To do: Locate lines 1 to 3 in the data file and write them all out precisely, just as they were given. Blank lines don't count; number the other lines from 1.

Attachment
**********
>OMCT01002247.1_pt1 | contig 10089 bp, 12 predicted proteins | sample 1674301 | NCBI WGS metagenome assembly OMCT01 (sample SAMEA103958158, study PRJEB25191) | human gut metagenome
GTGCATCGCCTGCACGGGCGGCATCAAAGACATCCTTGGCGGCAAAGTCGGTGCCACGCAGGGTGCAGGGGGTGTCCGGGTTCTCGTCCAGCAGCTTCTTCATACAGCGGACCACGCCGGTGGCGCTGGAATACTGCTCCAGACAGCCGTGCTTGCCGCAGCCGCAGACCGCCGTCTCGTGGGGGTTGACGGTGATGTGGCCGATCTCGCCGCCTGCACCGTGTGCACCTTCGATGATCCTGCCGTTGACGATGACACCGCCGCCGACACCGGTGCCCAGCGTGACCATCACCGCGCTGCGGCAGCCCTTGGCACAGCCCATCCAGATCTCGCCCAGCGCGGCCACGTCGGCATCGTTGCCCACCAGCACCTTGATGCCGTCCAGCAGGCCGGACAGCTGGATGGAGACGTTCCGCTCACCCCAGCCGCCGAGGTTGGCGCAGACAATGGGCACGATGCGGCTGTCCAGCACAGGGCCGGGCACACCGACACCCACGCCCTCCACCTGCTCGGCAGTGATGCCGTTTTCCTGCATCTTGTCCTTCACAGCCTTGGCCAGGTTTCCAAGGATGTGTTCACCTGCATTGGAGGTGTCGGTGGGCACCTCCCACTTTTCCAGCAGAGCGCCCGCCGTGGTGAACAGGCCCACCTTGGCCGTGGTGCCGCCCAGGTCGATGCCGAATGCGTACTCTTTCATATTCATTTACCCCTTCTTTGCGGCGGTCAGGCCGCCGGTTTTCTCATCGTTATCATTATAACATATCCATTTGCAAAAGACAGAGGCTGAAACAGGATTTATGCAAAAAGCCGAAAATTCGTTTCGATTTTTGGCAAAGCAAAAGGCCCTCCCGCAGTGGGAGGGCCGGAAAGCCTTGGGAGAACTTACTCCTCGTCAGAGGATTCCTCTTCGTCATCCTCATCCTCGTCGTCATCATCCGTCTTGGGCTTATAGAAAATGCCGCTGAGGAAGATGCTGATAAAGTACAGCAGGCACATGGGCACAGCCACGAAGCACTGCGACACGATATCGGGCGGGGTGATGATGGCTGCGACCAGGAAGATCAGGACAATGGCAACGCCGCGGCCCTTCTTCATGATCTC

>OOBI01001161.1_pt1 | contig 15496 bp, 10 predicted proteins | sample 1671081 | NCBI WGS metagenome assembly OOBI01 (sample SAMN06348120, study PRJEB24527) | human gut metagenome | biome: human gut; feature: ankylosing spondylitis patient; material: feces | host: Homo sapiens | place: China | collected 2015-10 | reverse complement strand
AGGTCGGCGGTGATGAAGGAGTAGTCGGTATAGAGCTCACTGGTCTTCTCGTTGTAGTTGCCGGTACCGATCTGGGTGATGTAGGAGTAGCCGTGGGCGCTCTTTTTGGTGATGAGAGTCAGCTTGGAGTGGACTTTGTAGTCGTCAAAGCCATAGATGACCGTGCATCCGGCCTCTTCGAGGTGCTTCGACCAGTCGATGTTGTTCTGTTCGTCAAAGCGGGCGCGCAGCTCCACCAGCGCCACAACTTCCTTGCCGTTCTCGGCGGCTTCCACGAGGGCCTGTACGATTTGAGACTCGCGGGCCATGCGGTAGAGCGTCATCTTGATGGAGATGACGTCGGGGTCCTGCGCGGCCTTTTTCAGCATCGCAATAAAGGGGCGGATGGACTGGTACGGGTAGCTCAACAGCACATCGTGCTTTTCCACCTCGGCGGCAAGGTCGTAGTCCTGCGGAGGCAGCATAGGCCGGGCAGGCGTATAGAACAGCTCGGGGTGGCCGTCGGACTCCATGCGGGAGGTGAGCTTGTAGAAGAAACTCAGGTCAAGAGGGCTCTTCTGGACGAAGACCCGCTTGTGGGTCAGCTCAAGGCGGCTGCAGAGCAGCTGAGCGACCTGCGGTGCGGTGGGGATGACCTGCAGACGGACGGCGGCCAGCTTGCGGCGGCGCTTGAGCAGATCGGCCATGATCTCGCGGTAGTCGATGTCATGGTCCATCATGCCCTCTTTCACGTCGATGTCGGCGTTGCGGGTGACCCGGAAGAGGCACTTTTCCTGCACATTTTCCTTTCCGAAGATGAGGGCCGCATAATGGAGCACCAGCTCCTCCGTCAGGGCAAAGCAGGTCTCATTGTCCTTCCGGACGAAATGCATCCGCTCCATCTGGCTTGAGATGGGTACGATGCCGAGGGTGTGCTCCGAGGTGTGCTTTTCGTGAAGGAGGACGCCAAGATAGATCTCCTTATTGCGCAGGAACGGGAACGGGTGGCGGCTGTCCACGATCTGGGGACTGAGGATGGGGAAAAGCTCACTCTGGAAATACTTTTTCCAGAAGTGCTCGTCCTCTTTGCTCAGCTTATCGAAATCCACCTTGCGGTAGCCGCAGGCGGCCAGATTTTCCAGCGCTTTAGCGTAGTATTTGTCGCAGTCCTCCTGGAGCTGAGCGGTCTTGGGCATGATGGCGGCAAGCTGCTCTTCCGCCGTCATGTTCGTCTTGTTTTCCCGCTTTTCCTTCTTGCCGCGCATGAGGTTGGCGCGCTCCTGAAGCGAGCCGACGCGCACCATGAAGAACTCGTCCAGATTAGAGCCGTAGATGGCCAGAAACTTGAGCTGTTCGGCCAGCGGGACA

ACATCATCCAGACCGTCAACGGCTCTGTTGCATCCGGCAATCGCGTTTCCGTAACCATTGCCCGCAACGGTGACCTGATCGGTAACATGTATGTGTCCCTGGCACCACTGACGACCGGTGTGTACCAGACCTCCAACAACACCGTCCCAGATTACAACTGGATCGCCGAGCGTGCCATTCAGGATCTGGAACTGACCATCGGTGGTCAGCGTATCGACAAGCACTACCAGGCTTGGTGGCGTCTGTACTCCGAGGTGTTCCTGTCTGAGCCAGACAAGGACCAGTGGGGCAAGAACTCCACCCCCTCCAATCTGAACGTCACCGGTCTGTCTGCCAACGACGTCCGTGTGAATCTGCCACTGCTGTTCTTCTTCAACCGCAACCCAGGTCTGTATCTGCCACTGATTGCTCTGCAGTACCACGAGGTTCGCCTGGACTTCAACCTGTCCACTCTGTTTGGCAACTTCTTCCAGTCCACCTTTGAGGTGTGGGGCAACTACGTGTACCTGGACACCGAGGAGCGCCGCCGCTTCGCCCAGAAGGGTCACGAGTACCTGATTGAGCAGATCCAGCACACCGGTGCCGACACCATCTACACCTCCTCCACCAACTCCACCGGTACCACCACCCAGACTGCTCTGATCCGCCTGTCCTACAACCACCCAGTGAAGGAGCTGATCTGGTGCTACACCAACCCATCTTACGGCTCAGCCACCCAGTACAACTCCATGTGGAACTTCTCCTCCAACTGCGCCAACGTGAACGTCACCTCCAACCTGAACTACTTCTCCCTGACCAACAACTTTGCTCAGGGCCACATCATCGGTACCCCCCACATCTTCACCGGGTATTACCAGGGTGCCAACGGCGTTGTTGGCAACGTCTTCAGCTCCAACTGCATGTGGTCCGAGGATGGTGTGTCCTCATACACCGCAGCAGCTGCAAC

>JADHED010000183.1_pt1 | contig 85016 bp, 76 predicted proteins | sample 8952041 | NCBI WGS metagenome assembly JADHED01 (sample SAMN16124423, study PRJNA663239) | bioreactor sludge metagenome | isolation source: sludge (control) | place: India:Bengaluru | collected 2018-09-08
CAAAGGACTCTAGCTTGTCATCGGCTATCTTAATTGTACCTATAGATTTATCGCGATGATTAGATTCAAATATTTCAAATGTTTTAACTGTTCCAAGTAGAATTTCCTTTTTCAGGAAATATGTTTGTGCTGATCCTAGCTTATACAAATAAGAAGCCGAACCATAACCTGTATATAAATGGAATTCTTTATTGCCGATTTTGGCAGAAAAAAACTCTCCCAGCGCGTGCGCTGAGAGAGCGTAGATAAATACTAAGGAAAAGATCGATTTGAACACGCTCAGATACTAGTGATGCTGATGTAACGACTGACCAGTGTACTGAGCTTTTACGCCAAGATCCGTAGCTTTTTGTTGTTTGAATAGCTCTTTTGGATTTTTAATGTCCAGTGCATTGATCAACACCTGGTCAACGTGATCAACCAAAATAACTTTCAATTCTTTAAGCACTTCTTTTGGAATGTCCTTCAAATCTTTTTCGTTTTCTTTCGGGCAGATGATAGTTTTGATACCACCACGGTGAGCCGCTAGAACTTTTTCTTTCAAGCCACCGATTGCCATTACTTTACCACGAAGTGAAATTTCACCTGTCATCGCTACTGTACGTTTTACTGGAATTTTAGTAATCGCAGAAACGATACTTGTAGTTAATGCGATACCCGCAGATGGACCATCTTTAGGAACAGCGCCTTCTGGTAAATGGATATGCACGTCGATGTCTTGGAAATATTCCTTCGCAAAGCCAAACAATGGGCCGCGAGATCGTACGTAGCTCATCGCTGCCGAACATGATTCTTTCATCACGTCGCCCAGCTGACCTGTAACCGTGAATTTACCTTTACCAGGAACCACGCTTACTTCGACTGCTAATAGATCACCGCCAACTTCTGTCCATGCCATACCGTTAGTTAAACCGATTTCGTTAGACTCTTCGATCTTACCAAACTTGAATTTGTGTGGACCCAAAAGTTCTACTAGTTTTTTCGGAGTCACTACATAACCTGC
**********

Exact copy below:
>OMCT01002247.1_pt1 | contig 10089 bp, 12 predicted proteins | sample 1674301 | NCBI WGS metagenome assembly OMCT01 (sample SAMEA103958158, study PRJEB25191) | human gut metagenome
GTGCATCGCCTGCACGGGCGGCATCAAAGACATCCTTGGCGGCAAAGTCGGTGCCACGCAGGGTGCAGGGGGTGTCCGGGTTCTCGTCCAGCAGCTTCTTCATACAGCGGACCACGCCGGTGGCGCTGGAATACTGCTCCAGACAGCCGTGCTTGCCGCAGCCGCAGACCGCCGTCTCGTGGGGGTTGACGGTGATGTGGCCGATCTCGCCGCCTGCACCGTGTGCACCTTCGATGATCCTGCCGTTGACGATGACACCGCCGCCGACACCGGTGCCCAGCGTGACCATCACCGCGCTGCGGCAGCCCTTGGCACAGCCCATCCAGATCTCGCCCAGCGCGGCCACGTCGGCATCGTTGCCCACCAGCACCTTGATGCCGTCCAGCAGGCCGGACAGCTGGATGGAGACGTTCCGCTCACCCCAGCCGCCGAGGTTGGCGCAGACAATGGGCACGATGCGGCTGTCCAGCACAGGGCCGGGCACACCGACACCCACGCCCTCCACCTGCTCGGCAGTGATGCCGTTTTCCTGCATCTTGTCCTTCACAGCCTTGGCCAGGTTTCCAAGGATGTGTTCACCTGCATTGGAGGTGTCGGTGGGCACCTCCCACTTTTCCAGCAGAGCGCCCGCCGTGGTGAACAGGCCCACCTTGGCCGTGGTGCCGCCCAGGTCGATGCCGAATGCGTACTCTTTCATATTCATTTACCCCTTCTTTGCGGCGGTCAGGCCGCCGGTTTTCTCATCGTTATCATTATAACATATCCATTTGCAAAAGACAGAGGCTGAAACAGGATTTATGCAAAAAGCCGAAAATTCGTTTCGATTTTTGGCAAAGCAAAAGGCCCTCCCGCAGTGGGAGGGCCGGAAAGCCTTGGGAGAACTTACTCCTCGTCAGAGGATTCCTCTTCGTCATCCTCATCCTCGTCGTCATCATCCGTCTTGGGCTTATAGAAAATGCCGCTGAGGAAGATGCTGATAAAGTACAGCAGGCACATGGGCACAGCCACGAAGCACTGCGACACGATATCGGGCGGGGTGATGATGGCTGCGACCAGGAAGATCAGGACAATGGCAACGCCGCGGCCCTTCTTCATGATCTC

>OOBI01001161.1_pt1 | contig 15496 bp, 10 predicted proteins | sample 1671081 | NCBI WGS metagenome assembly OOBI01 (sample SAMN06348120, study PRJEB24527) | human gut metagenome | biome: human gut; feature: ankylosing spondylitis patient; material: feces | host: Homo sapiens | place: China | collected 2015-10 | reverse complement strand